Sustainability of natural resource use for an Amazonian indigenous group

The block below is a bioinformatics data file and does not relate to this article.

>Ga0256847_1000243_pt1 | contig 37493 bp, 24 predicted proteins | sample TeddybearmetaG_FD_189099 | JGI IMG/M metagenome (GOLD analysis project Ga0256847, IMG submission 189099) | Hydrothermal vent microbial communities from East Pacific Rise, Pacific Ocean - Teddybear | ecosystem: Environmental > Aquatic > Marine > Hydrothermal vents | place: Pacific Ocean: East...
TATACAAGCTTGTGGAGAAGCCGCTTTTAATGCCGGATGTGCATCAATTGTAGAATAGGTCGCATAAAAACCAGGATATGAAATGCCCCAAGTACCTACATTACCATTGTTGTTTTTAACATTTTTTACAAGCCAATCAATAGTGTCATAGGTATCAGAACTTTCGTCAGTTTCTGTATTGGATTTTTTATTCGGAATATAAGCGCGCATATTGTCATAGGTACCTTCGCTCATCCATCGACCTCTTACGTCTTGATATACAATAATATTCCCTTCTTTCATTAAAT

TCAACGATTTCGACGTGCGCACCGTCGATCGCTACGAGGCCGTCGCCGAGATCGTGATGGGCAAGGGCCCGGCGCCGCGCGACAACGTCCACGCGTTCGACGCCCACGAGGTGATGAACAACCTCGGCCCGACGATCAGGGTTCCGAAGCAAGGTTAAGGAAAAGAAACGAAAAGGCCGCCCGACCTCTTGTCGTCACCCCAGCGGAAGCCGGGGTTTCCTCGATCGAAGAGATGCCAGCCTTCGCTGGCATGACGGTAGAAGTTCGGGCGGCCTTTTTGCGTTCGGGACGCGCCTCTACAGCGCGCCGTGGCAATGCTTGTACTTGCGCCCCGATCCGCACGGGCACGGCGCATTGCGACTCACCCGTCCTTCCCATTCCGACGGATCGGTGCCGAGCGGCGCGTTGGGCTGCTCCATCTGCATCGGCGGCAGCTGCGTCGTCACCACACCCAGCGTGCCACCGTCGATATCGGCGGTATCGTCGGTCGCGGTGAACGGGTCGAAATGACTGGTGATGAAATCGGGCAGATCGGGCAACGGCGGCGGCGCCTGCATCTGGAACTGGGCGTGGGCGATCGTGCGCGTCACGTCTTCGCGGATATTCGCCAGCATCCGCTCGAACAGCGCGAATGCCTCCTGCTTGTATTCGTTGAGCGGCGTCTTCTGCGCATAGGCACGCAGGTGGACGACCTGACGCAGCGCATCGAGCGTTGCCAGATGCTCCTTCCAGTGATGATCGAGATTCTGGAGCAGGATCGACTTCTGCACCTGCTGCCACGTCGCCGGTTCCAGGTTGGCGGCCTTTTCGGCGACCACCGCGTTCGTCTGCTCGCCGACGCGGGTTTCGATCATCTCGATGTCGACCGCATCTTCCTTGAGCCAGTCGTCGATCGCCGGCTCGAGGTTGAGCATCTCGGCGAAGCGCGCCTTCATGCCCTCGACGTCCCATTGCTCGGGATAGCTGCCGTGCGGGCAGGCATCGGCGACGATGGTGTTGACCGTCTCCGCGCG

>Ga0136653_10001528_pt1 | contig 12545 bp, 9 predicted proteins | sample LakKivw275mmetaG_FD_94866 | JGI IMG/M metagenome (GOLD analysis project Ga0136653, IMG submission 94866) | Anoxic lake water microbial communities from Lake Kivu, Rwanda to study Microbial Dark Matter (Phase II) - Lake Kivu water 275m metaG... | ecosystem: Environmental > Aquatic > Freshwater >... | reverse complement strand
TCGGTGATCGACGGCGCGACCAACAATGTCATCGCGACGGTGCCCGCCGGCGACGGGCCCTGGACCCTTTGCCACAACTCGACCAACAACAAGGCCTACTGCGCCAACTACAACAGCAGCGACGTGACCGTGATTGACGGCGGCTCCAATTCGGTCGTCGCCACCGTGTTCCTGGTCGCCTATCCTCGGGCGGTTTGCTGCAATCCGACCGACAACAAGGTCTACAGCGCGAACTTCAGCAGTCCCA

This research examines how the Kandozi indigenous group governs access to fish and timber for sale and evaluates their perceptions of sustainability of those natural resources. The Kandozi occupy a biodiverse tropical forest in the northern Peruvian Amazon with lakes and seasonally flooded areas. Qualitative methods and a comparative examination of access to resources were used to explore current processes that shape access and the people’s perceptions of their benefit from natural resources. Results indicated that environmental heterogeneity, kinship, land tenure, the legal framework, and knowledge all shaped access with some differences due to the dissimilar natures of fish and timber. This research concludes that the sustainability of this and similar systems are dependent upon the moment at which the analysis is done, because of the changing needs of people over time, in addition to changes in external factors and the natural variations that occur in the resources used. The range of relations and interactions among different processes that shape access, and the historically contingent characteristic of access and its evolution over time, help better understand the complexity of a given social-ecological system.